Staying Sane While Raising a Bipolar Child

She stomps out of the room, each firmly-planted step shaking the floor. Tear-stained, she plunges her face into the pillows on her bed, where she screams and cries. As she starts to calm down, I feel the adrenaline retreating into the places from which it flooded my body. Breathing, relaxing myself, I tend to her little sisters, who’d scattered to their usual safe zones with the toys, blankets and coloring supplies we set aside for these moments.

Ten minutes later, visibly calmer, she emerges, walks to me and throws herself into my arms.

“I’m sorry, Mom. I wish I didn’t have my brain!”

As I hold her, I’m thinking Sometimes I wish so too.

This is my life with bipolar – my daughter’s bipolar. No medication adjustments, therapy, relaxation techniques, exercise or any other intervention has ever fully taken the edge off my girl’s biochemistry. It may never do so.

Life with her bipolar is a constant anticipating, a protecting of my daughter from herself, and of her siblings from her without making her into a kind of an “other.”

How do we cope with this constant up and down in the house? Here are some things that help:

Know and teach her the signals of mood changes. I know, by the way her eyes dilate, her posture changes, and the pace of her speech shifts that she’s leaving reason and entering a mood swing. I spend time during her clear-minded moments prepping her for the intense ones. We talk through what her body does as she becomes agitated, what thought patterns emerge, feelings that help her recognize a meltdown is imminent, and strategies that help her stay calm.

Practice and teach her self-soothing skills. In the calm moments, we do much to help her stay stable. Consistent medication use, balanced diet, stable sleep/wake times, and exercise contribute to this. I talk her through the importance of maintenance for her to feel good and stay stable in her life. I model and practice with her a handful of self-soothing skills (wrapping in a blanket, walking around a large circle on the floor, counting her breaths, strong-sitting – crossed legs/arms w/deep breathing).

Protect and care for the siblings. I both prioritize the other kids’ safety and emotional needs, and explain to my daughter why I’m doing that. I teach her the implications of her disorder when it creates instability. I model empathy and concern for her sisters, which counters the naturally self-centered feature of bipolar mood swings. I help the other kids know how to handle their sister when she rages, how to keep themselves safe, and how to reengage with their sister when she’s stable.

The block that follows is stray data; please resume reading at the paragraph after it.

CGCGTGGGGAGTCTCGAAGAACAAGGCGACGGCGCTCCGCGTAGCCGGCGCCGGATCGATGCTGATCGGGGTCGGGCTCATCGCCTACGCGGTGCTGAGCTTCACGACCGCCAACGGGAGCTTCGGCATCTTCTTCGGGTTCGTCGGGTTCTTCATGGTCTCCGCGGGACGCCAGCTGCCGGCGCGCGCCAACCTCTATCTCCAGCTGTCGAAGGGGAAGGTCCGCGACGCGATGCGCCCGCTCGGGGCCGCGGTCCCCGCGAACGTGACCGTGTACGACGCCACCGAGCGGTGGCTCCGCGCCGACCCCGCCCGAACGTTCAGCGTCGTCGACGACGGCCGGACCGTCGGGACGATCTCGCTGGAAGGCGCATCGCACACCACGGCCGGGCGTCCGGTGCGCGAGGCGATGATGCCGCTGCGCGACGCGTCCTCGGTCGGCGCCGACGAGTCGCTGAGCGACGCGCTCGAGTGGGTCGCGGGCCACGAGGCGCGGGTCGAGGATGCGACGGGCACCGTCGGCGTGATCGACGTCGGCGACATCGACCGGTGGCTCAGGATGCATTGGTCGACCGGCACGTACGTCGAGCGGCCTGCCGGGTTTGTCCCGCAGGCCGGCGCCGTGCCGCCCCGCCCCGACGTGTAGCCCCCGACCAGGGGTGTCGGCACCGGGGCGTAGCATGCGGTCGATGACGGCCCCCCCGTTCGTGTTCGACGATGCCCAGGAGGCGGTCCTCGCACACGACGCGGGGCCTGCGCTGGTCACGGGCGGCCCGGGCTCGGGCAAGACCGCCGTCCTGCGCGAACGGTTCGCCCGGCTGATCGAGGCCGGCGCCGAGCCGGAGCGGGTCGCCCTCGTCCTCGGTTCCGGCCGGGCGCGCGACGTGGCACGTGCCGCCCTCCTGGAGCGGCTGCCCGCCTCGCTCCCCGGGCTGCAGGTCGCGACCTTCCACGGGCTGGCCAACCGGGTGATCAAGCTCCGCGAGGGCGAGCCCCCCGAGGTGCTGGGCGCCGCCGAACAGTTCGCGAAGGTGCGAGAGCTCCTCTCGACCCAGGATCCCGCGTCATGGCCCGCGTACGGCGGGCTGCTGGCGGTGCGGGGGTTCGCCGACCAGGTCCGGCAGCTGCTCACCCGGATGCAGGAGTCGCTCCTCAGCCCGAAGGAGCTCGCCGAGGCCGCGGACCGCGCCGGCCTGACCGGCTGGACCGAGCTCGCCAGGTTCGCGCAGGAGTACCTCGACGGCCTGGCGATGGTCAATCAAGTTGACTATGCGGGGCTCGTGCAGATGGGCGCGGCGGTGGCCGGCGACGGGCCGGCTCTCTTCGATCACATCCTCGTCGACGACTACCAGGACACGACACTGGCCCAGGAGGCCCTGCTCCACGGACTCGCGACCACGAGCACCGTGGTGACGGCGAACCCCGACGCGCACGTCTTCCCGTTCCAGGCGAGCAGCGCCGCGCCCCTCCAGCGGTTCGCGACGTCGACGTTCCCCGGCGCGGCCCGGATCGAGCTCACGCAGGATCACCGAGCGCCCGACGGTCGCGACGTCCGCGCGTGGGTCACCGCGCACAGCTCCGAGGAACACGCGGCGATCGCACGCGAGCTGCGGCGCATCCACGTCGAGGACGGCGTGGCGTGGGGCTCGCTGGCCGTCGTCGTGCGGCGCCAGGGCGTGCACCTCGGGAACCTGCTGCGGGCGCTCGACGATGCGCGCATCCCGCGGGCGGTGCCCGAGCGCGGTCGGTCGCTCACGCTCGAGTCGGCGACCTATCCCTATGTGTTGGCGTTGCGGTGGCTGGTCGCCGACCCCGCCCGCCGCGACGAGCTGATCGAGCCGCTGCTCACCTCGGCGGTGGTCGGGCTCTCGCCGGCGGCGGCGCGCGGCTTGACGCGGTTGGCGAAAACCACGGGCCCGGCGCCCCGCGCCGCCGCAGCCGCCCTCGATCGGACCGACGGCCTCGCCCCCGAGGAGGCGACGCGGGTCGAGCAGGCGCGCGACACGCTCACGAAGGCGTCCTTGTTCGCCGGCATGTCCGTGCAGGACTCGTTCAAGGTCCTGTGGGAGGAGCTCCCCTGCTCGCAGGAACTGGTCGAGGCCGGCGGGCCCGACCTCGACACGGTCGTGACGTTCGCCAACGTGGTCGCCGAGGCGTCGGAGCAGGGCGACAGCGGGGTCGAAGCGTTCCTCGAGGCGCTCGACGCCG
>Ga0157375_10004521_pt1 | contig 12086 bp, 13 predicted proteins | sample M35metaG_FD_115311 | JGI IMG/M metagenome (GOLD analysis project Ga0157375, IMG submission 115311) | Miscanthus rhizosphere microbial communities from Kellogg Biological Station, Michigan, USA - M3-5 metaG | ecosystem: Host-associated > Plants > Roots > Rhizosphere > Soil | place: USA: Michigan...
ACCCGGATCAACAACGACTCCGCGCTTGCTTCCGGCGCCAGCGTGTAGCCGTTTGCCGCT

Allow healthy space for grief. Raising a child with mental illness is a recipe for daily grief and loss. Loss of the peace and quiet in the home. Of some of the intimacy I might have had with our other kids I’m often more involved with my bipolar daughter, in order to contain her and protect the others. I have to let go and grieve over what I wished for my family. And of my need for her to grow up functional for me to feel I was a good mom.

Forgive. Without forgiveness, the chaos of a family raising a bipolar child turns to a poisonous quicksand of resentment. Resentment for the way she looks at me when she is altered – like I’m her enemy, her betrayer, a monster. For the ways people look at me when my obviously too-old-for-a-tantrum child is throwing bags of groceries in the parking lot. For the ways I look at myself when every well-respected parenting strategy falls crashing to the floor around me and I feel completely inadequate.

It’s a tall order to parent a child who’s moods shift from one moment to the next. But, like you, with your child’s unique needs – I do it one day, one moment at a time, grateful for a community of understanding parents like you in the journey.

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